BS After I put out “Hometown,” there was this feeling from a lot of people that this song about coming out was the end of a chapter. But the truth is, my relationships with people didn’t suddenly become better. Not everyone was accepting and proud that they had a gay son or brother or nephew or friend. That has, and always will, weigh on me. I try to recognize the humanity in people and that we’re trying to do the best we can, but also that we’re fallible and inevitably hurt people around us, whether we want to or not. When I look at my story through that lens, it helps me find some understanding and peace. That’s where the song came from and I’m really proud of the way it turned out.
 

ER What do you hope people take away from Three Chords and a Lie?
 

BS My hope is that if queer people see this film, it makes them feel less alone. I also hope that it makes parents, siblings or friends of queer kids think about how queer people are treated – not just in their coming out, but in the aftermath that follows, and what role they play in that story.
 

ER Your EP, also titled “Hurt People,” comes out on July 10th, and the single "Like Us" is out on Friday, July 26th. Can you tell us about this project?
 

BS My goal was to speak to experiences that queer people have that no one talks about. In October, I got home to Los Angeles after filming and I was driving down Santa Monica Boulevard and heard Sam Hunt’s new song, “Kinfolks,” which is about taking his girlfriend home to meet his parents. I loved the song but realized that I could never sing that song. And I don’t know a lot of queer people who could. So, I decided I was going to write a song for people like me (“Like Us”) and try to put a voice to a lot of experiences that we have that haven’t been told yet.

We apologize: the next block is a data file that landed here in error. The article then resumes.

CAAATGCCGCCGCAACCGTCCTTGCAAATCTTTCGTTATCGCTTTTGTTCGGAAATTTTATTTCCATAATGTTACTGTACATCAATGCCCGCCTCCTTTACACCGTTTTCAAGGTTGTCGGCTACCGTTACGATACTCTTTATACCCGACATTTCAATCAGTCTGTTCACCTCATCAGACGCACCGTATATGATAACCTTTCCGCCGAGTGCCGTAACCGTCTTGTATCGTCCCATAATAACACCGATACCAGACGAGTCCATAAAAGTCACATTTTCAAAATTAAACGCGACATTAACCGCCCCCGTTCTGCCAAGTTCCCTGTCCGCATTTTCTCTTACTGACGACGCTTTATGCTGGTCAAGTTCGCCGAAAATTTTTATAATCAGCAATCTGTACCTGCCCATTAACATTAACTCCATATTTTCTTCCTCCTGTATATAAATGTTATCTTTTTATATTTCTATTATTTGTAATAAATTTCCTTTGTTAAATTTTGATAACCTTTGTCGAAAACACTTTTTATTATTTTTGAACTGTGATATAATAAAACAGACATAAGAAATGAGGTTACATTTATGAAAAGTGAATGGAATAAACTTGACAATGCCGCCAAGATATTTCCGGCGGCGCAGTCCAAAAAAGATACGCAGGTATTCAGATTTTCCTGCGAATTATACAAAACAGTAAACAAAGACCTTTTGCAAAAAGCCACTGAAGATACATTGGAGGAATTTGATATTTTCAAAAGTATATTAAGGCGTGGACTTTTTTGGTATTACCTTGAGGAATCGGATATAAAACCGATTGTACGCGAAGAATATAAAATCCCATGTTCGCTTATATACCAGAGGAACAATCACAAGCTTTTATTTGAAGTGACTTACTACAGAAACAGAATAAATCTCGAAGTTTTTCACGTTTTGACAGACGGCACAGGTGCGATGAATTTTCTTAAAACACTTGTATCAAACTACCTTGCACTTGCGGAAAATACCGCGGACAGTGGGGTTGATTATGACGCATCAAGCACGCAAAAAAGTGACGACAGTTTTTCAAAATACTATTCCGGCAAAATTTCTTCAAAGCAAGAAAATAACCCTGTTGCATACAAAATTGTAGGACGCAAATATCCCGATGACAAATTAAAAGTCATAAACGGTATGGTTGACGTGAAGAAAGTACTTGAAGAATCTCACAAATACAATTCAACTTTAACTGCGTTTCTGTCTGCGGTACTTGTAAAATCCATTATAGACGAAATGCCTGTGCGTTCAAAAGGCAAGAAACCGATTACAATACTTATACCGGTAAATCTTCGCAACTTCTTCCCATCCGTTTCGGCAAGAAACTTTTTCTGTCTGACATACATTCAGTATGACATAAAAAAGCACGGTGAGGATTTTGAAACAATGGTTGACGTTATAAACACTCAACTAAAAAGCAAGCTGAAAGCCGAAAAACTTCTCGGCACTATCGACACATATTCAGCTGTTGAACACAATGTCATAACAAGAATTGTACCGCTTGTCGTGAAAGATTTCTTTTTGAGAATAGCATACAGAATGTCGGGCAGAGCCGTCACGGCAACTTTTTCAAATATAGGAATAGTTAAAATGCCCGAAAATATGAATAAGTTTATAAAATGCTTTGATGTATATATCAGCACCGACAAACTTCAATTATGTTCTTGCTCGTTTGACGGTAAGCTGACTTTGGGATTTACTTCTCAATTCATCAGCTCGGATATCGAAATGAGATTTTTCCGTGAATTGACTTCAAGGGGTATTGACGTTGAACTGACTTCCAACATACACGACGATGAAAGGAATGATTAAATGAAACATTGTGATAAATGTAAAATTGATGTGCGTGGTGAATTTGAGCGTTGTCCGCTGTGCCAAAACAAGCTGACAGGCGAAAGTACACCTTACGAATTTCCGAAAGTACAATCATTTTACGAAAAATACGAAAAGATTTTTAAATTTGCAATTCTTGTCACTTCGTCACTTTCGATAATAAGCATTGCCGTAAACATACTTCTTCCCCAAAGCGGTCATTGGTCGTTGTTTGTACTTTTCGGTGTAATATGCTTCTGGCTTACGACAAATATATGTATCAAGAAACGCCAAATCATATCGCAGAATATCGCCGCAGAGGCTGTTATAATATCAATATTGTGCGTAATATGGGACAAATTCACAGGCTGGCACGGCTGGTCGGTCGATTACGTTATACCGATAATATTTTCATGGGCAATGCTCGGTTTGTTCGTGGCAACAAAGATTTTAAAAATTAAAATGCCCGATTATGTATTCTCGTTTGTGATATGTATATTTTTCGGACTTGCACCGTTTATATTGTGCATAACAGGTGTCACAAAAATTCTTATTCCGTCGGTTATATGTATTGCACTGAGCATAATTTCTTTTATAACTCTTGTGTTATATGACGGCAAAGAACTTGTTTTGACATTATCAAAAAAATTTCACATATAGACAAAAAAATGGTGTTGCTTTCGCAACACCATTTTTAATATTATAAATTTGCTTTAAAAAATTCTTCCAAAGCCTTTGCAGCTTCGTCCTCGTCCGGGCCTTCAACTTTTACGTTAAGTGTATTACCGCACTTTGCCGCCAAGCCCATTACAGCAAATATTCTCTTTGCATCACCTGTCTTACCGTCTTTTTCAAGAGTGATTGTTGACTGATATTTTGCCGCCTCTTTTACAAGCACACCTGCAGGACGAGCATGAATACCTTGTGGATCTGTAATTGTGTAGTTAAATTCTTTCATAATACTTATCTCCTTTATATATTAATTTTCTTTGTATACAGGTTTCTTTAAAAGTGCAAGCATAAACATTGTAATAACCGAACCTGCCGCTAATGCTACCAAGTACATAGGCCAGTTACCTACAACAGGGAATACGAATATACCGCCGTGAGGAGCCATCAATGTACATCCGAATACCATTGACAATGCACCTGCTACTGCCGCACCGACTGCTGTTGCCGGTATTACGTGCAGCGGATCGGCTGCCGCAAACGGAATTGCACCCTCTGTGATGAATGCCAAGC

ER The country music scene is quite conservative. What would you like to see change?
 

BS I think the landscape is changing. There has been a huge push to bridge the gap in the gender inequality we’re seeing in the genre. A few months ago, CMT said they were going to show as many videos by female artists as male artists. That’s encouraging for someone like me because country music not only has an equity problem when it comes to queer people, but also when it comes to women and people of colour. When I see the landscape changing like that, it says the genre is ready to hear new voices, perspectives and stories.
 

ER Where is your favourite city to perform?
 

BS Right here in Palm Springs. I’ve done a couple shows here over the years. In terms of a favourite place in the world, this is it.
 

A house in Palm Springs, surrounded by palm trees and mountains.
Palm Springs, California.   Photo: Cody Board (Unsplash)

The Questionnaire

  • Dream seatmate Dolly Parton.

  • First travel memory Being in San Antonio, Texas, when I was three. For my entire young adult life, I thought I had been to Italy, but it was actually the San Antonio River Walk!

  • Last trip It was to Chattanooga in October to film the documentary.

  • Favourite souvenir When I went to New York for the first time, I convinced my mother to buy this huge brass dolphin and she carried it all over the city. I don’t know what happened to it, but it was my favourite souvenir for the longest time.

  • Travel has the power to… Change you.